The Role of Volatile Organic Compounds on Soil Microbial Communities and Ecosystem Processes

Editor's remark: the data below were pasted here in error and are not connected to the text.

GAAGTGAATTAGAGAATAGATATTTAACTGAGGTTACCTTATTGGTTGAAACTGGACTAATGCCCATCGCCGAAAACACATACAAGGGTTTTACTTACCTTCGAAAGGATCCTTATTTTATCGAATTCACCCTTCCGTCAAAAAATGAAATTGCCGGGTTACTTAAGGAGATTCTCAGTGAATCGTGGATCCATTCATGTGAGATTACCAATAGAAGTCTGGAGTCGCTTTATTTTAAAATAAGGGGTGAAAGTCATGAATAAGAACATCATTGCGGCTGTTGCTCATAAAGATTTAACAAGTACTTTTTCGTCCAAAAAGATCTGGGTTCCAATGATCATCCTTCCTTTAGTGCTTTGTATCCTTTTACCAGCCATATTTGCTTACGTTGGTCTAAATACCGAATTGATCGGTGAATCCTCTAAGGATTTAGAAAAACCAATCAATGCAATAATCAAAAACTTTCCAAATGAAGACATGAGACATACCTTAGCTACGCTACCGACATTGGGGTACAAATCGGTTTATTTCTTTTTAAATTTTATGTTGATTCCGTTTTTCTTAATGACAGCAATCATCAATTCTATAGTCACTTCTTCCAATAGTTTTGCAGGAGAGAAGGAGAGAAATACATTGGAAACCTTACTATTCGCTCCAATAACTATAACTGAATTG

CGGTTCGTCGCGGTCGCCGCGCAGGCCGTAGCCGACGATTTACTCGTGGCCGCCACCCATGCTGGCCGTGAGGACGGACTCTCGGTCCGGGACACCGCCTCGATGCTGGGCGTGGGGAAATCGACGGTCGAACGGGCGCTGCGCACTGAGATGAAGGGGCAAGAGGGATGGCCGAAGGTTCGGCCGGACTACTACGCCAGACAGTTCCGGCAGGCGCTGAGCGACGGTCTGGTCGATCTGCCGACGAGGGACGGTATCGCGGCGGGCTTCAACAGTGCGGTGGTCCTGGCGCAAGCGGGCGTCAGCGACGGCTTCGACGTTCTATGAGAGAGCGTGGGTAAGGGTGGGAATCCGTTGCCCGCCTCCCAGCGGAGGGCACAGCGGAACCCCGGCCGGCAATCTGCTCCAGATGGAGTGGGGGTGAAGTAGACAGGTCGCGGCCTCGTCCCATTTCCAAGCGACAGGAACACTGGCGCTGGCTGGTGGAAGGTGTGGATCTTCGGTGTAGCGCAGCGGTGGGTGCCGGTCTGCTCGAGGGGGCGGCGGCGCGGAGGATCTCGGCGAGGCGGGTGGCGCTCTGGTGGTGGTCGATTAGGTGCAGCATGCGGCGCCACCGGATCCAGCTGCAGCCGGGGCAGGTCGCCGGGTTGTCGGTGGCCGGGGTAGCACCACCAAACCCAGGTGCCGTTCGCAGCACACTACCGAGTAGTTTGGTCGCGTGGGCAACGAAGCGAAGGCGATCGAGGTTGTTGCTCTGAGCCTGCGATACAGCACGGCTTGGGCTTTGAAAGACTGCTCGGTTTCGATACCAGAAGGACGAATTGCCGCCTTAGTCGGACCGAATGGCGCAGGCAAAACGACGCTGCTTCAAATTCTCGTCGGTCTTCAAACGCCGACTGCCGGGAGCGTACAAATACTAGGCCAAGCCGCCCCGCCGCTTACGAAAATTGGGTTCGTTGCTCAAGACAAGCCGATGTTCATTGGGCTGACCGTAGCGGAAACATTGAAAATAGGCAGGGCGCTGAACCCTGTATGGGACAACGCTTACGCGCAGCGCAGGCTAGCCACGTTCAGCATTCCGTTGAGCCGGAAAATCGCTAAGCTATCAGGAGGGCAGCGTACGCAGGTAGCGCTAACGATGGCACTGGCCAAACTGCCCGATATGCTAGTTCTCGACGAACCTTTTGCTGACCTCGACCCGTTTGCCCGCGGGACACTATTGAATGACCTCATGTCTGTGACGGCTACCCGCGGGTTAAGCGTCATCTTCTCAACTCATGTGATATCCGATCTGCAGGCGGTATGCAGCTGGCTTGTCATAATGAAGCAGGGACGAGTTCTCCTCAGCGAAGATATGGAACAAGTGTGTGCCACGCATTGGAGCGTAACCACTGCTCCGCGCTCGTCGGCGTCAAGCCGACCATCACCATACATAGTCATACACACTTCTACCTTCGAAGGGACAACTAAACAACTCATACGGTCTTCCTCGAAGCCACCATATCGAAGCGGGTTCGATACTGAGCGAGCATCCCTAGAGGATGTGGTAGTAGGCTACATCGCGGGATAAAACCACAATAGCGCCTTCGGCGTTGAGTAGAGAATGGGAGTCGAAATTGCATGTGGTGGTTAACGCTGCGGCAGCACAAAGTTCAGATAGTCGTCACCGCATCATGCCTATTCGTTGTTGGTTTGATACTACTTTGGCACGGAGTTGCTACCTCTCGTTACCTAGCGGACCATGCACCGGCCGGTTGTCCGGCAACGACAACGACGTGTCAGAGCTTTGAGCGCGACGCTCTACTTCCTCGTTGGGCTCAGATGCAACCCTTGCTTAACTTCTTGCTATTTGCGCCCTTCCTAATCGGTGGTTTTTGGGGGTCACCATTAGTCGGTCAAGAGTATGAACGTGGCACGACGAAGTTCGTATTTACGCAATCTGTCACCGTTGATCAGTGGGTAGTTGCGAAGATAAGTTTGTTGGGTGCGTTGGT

Soil microorganisms are primarily limited by carbon (C) availability. The majority of C entering belowground food webs comes directly from local flora. Plant derived labile C compounds affect microbial community structure and function, which in turn drive ecosystem function. Research has focused on dissolved organic C (DOC) from litter leachates and root exudates. These compounds are often readily assimilable by soil microorganisms and are precursors for stable soil organic matter formation. Due to diffusion limitation DOC rarely travels far beyond its origin, meaning most soil microorganisms are unable to access these compounds unless they are located near the C source. However, recent studies have illuminated the importance of volatile organic compounds (VOCs) in soil ecosystems. VOCs are produced in abundance and, as vapors, they are able to travel through soil more rapidly than DOC. This dissertation aims to investigate the importance of VOCs commonly produced during the decomposition of leaf litter. We used three separate microcosm experiments to answer the following questions. 1) How do abundant VOCs affect microbial activity in soil? 2) How do VOCs affect nitrogen (N) transformations and the microbes associated with N transformations? 3) How do VOCs affect microbial community composition? 4) Are VOCs from decomposing litter incorporated into soil C pools? In chapter 2, we show that methanol and acetone – common litter derived VOCs – increase microbial activity and labile soil C, while also decreasing available nitrate, and ammonia oxidizing archaea. Interestingly, this decrease in nitrifiers did not affect nitrification rate after VOC addition was ceased. In chapter 3, we demonstrate that soil microbial taxa respond differently to DOC and VOCs at different soil moisture levels. Specifically, DOC primarily affected taxa abundance in wetter soils, while the insoluble VOC α-pinene had the largest impact at lower moisture levels, and methanol affected abundance at all moisture levels. Finally, in chapter 4, we demonstrate that VOCs from decomposing leaf litter altered soil bacterial and fungal communities, and VOC derived C entered all measured soil organic matter pools without direct contact between decomposing litters and the soil. This work demonstrates the importance of VOCs on soil microbial communities and ecosystem function. The VOC induced increase in microbial activity, and the effects of VOCs at low moisture levels suggest that VOCs may function in the bulk soil in a manner similar to DOC in rhizosphere soil. Additionally, the incorporation of VOC-C into soil organic matter pools identifies a hitherto unrecognized mechanism for soil organic matter formation.